If you know even a little bit about the operation of the heat pump that keeps your household cool in summer and warm in winter, you’ll understand that the outside unit needs to absorb heat from the ambient air and carry it indoors in order for it to work in heating mode.
Should you notice that there is ice developing along the outdoor cabinet of the heat pump, it may worry you. Is this normal during the winter?
The answer is, confusingly, both yes and no. But we will quickly unconfuse you below:
Yes, it’s normal for the heat pump to have ice on it
When the temperature falls below 40°F and the relative humidity is high (around 70%), then it’s common for frost to begin to form along the heat pump’s outdoor coils. This is because as the coils absorb thermal energy from the air, they also absorb moisture that will form along the coils’ surface, where it will freeze because of the low temperatures. The heat pump has defrost controls to prevent this ice from accumulating and blocking the absorption of heat through the coils. The defrost control will periodically start a defrost cycle that switches the direction that heat moves through the coils, releasing heat and melting off the frost.
No, this needs to have repair technicians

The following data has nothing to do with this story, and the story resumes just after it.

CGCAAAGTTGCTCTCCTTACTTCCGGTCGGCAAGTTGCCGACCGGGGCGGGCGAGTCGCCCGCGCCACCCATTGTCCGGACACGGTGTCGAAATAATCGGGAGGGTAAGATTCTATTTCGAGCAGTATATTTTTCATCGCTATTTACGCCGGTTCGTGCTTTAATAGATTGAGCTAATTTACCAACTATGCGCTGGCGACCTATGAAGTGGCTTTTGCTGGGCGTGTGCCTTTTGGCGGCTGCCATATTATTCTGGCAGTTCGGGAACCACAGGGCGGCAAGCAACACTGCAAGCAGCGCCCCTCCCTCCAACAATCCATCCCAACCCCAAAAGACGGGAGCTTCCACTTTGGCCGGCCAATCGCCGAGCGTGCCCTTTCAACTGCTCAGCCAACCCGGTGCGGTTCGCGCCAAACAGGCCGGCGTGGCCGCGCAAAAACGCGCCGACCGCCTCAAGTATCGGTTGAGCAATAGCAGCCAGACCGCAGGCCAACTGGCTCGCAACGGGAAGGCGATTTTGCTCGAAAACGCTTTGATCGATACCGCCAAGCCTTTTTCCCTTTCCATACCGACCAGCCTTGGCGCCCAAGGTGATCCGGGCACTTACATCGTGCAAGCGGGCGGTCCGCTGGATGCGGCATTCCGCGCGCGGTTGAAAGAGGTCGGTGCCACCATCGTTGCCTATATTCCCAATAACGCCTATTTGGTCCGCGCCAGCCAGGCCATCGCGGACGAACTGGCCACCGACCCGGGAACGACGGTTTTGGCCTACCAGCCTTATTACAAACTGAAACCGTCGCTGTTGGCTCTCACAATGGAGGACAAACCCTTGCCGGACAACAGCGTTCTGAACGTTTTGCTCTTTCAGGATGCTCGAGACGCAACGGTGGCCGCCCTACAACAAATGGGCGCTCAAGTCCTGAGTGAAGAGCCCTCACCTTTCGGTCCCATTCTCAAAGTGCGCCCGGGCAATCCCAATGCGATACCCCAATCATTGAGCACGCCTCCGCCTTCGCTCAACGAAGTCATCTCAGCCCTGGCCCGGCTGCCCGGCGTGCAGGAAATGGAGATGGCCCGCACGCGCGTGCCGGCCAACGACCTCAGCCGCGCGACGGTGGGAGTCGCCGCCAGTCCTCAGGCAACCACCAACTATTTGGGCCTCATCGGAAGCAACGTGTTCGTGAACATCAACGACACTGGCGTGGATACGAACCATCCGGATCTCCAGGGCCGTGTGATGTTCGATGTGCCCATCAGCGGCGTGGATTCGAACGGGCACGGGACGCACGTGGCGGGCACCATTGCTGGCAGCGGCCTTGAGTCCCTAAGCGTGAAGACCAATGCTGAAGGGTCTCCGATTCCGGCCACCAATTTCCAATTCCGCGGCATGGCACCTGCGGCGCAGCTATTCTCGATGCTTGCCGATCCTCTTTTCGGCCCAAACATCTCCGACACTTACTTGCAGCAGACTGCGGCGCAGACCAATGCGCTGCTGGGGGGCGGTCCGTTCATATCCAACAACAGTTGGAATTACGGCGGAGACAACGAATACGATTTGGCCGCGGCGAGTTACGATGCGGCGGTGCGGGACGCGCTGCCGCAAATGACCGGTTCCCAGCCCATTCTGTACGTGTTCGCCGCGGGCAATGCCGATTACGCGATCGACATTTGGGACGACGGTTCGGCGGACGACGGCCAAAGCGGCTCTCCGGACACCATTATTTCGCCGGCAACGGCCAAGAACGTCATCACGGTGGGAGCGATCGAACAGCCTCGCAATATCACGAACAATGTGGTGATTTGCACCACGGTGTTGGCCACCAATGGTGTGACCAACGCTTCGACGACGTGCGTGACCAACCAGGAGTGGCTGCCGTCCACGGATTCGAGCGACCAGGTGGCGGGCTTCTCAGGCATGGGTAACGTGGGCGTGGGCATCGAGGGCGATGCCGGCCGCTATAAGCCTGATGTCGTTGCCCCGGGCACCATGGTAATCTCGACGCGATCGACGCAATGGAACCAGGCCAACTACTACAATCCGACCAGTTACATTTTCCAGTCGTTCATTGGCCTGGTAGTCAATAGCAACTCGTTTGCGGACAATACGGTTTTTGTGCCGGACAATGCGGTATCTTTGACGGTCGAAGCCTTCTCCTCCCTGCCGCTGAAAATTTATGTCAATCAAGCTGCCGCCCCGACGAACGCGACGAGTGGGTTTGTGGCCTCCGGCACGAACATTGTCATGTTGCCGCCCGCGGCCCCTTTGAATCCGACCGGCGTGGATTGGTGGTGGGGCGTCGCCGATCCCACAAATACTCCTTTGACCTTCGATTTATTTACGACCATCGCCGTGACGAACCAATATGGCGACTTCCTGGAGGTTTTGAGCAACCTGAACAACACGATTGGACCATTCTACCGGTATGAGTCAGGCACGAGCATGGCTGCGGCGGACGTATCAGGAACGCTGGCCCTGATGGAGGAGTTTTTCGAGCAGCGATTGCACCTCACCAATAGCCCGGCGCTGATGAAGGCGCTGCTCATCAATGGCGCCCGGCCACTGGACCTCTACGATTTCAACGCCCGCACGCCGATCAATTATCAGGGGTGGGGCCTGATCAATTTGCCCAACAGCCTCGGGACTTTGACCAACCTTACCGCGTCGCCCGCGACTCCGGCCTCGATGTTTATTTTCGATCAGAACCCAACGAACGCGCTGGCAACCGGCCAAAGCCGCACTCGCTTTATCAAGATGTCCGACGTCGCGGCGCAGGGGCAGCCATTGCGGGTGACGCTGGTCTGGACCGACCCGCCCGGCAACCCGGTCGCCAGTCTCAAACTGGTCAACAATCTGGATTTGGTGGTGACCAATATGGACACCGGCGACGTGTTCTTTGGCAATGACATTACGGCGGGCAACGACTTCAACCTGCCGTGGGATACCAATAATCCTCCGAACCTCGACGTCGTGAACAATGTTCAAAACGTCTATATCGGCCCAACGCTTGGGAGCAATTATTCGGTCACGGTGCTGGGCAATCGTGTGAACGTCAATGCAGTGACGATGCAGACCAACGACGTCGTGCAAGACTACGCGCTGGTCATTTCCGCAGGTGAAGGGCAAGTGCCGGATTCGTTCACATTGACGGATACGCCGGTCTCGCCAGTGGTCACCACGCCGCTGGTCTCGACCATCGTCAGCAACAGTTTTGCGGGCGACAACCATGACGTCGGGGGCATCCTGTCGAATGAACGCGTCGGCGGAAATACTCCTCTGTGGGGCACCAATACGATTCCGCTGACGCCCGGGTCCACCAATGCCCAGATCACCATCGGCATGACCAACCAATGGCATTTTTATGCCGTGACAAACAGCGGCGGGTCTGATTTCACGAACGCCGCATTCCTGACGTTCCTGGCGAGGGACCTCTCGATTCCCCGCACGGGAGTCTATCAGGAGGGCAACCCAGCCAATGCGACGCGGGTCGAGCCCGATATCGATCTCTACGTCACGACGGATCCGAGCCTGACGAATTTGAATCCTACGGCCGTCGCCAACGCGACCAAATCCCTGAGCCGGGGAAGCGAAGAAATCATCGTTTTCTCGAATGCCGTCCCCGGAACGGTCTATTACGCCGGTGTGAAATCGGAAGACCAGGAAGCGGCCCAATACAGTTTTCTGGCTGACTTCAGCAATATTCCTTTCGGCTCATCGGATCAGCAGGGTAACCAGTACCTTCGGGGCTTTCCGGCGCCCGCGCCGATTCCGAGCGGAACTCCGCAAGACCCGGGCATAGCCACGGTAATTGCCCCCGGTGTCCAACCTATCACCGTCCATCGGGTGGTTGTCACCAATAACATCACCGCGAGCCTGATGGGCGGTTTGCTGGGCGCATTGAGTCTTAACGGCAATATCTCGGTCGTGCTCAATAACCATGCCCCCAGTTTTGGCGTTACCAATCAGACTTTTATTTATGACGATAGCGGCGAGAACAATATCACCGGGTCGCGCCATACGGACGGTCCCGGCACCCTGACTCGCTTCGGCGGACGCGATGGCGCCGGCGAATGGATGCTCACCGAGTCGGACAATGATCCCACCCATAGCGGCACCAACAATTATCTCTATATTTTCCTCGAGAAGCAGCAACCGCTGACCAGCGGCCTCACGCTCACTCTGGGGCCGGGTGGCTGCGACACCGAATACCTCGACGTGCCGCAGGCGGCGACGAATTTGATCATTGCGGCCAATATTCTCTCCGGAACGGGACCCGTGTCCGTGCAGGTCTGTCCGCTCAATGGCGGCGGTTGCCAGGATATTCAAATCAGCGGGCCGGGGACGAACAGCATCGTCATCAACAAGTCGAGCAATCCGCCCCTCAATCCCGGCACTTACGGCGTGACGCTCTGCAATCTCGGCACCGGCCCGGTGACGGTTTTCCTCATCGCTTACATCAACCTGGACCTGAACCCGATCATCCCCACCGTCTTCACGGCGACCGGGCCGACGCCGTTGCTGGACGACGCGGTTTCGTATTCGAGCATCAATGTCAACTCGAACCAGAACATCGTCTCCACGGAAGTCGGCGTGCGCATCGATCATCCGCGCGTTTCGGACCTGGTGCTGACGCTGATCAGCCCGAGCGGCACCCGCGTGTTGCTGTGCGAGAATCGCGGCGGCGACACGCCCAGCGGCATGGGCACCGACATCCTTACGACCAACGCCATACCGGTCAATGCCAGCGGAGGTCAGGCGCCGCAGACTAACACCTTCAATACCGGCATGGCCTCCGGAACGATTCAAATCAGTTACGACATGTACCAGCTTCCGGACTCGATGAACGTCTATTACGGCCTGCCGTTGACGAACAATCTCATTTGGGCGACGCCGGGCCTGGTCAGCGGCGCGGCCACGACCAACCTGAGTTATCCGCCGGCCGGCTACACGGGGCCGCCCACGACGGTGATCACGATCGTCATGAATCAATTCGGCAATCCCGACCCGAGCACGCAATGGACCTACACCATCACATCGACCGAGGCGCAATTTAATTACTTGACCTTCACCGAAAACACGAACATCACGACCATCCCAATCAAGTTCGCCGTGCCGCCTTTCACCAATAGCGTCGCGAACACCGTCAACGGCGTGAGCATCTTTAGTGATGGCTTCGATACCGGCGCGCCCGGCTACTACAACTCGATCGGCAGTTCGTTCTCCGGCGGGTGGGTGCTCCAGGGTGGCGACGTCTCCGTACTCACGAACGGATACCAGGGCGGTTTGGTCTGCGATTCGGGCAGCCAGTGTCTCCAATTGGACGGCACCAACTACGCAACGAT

If the frost forming on your heat pump doesn’t melt away after two hours or so, then there may be a problem that will require technicians to repair it. One possibility is that the defrost controls themselves have broken and aren’t activating the reversing valve that changes the direction of heat exchange in the pump. Another possibility is that the reversing valve itself had failed, so there’s no way to switch the heat pump’s mode (which will be bad news when spring arrives and you need the heat pump to start cooling you off). The worst-case scenario is that the unit is leaking refrigerant and losing its heat exchange abilities. This needs immediate remedy, so call on professionals as soon as possible.
Oasis Heating, A/C & Refrigeration offers repair services for heat pumps in Lorton, VA.